I won’t repeat all that has been said about the historic significance of Africa’s first World Cup. It’s a big deal, obviously. While South Africa is still the continent’s most economically advanced (and) politically stable nation, and even though the ways in which Africa will financially and diplomatically benefit from the tournament are severely limited, the fact that a global sports event of such importance is on African soil is an idea that was unimaginable to many not so long ago.
And for this World Cup at least, there’s no better place to watch it than on the continent. The opening game was during my first weekend in Uganda, and I couldn’t have ignored it even if I tried (I didn’t). The local supermarket played a radio station that announced players’ every move in the Luganda language, dimly lit bars nearby blasted the game on small boxy televisions and the city even erected a giant screen in the middle of town that lets commuters precariously drive and watch the game at the same time. It is more than World Cup fever, it’s World Cup malaria. It slowly built for months and has now taken over our bodies and minds, and it refuses to let go until it is finished. The malaria doesn’t discriminate by nationality. We’re not just cheering for South Africa or Nigeria or the Ivory Coast — we’re cheering for Africa, for her present, for her future.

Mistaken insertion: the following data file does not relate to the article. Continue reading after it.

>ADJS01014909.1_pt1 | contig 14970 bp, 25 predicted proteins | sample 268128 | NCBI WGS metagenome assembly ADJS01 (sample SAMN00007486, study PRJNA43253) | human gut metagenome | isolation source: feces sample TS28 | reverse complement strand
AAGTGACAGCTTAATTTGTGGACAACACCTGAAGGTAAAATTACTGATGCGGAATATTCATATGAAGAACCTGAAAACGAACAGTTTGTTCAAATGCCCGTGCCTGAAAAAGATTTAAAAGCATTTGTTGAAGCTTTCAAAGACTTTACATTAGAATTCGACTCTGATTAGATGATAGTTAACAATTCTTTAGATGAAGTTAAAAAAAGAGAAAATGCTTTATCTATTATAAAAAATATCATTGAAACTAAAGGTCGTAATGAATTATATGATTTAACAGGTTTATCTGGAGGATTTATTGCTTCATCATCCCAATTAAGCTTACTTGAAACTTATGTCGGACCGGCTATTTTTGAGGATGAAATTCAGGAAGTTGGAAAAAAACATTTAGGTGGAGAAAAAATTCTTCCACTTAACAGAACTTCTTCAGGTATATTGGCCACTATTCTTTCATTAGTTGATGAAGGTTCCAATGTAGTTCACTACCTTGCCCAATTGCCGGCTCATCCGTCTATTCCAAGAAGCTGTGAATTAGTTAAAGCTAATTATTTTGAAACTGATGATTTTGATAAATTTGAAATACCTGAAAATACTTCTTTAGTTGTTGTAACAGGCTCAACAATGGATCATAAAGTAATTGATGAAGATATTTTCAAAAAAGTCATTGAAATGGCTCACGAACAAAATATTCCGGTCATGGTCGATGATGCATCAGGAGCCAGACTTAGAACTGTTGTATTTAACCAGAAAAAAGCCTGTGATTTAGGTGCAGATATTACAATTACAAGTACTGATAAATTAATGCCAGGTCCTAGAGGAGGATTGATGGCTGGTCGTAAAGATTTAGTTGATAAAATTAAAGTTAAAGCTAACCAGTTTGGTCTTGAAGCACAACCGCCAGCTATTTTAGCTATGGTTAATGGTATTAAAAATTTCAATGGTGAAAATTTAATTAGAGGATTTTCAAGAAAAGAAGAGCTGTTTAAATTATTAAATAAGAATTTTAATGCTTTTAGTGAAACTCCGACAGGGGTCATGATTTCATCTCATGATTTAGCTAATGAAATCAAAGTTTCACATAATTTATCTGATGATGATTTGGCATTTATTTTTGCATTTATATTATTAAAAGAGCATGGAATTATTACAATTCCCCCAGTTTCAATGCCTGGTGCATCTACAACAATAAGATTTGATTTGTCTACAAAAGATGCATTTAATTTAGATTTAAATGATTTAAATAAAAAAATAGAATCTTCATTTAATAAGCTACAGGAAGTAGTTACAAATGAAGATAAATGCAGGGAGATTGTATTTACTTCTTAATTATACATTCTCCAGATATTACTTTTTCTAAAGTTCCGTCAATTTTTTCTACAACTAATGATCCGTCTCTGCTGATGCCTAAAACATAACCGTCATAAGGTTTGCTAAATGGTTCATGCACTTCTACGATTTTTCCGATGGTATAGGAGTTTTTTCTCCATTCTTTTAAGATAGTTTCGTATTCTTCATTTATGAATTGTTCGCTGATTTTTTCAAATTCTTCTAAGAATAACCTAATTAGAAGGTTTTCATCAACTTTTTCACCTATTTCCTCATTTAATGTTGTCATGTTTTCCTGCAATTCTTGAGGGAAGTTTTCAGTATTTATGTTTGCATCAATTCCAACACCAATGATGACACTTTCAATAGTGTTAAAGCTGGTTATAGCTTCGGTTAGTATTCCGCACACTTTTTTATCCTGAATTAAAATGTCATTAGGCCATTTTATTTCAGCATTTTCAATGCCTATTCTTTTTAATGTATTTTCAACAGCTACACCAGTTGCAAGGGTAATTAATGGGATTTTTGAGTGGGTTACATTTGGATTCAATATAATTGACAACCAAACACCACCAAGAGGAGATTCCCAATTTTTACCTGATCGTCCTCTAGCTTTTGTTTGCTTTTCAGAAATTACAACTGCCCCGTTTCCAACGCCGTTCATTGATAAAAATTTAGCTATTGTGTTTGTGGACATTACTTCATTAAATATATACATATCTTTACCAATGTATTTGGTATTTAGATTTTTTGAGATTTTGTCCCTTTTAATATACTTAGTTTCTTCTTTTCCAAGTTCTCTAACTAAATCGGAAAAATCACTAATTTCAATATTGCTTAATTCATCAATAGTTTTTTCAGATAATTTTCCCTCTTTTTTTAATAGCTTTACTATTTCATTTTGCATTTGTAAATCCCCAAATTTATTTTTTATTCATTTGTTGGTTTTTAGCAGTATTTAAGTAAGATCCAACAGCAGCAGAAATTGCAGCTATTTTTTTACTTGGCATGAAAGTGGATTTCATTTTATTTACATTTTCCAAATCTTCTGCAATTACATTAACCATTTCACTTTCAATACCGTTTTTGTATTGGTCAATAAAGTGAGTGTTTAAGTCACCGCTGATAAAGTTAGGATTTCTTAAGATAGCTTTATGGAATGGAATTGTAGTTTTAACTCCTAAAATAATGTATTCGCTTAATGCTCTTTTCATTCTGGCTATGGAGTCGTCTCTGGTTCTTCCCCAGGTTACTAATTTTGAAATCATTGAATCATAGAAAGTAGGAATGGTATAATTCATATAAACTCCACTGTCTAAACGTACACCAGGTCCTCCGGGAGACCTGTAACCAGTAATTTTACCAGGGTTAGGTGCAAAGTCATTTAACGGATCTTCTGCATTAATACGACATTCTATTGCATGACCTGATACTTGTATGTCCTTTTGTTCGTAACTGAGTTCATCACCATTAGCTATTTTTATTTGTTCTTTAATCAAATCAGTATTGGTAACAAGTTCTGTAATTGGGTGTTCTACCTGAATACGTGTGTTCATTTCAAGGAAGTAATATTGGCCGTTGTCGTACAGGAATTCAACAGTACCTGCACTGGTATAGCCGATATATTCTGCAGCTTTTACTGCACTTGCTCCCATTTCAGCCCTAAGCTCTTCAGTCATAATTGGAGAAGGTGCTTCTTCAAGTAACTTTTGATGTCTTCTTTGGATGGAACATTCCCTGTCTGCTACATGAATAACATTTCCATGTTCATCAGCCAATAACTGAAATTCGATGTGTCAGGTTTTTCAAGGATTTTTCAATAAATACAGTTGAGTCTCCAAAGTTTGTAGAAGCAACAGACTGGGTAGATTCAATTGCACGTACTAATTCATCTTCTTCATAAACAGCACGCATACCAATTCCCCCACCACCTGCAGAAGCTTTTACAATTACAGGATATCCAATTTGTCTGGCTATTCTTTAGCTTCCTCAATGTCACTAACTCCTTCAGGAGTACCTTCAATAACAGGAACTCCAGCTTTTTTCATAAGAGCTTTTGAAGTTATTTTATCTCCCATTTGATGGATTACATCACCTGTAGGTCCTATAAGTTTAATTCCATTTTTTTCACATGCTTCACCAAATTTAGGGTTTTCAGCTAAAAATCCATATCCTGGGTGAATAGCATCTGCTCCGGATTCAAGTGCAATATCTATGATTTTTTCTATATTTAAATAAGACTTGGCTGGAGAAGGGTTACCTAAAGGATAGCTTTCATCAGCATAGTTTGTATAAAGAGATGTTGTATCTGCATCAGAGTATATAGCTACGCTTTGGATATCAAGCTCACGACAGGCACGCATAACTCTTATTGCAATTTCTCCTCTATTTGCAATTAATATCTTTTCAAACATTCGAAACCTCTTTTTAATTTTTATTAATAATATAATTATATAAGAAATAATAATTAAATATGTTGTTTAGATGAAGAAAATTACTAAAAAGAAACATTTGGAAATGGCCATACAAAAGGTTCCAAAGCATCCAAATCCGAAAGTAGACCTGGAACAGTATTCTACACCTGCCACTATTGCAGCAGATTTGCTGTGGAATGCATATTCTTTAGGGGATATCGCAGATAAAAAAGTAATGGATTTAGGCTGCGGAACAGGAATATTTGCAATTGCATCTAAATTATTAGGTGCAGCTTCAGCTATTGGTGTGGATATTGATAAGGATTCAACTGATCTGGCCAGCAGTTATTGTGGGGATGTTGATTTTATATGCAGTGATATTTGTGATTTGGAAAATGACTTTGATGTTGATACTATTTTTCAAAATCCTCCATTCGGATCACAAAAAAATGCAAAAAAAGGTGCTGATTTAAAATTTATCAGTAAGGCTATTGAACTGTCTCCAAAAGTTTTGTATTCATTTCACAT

Photo via Row One Magazine